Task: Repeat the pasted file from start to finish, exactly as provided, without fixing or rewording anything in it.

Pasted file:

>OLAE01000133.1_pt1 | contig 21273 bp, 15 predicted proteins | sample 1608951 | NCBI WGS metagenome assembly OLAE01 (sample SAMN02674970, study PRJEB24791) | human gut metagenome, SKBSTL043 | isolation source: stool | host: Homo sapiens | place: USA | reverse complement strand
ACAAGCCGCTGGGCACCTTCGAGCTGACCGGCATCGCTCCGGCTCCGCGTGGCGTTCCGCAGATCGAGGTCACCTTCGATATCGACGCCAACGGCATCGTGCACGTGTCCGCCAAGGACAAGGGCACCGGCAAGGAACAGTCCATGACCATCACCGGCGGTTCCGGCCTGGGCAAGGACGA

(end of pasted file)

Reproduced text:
>OLAE01000133.1_pt1 | contig 21273 bp, 15 predicted proteins | sample 1608951 | NCBI WGS metagenome assembly OLAE01 (sample SAMN02674970, study PRJEB24791) | human gut metagenome, SKBSTL043 | isolation source: stool | host: Homo sapiens | place: USA | reverse complement strand
ACAAGCCGCTGGGCACCTTCGAGCTGACCGGCATCGCTCCGGCTCCGCGTGGCGTTCCGCAGATCGAGGTCACCTTCGATATCGACGCCAACGGCATCGTGCACGTGTCCGCCAAGGACAAGGGCACCGGCAAGGAACAGTCCATGACCATCACCGGCGGTTCCGGCCTGGGCAAGGACGA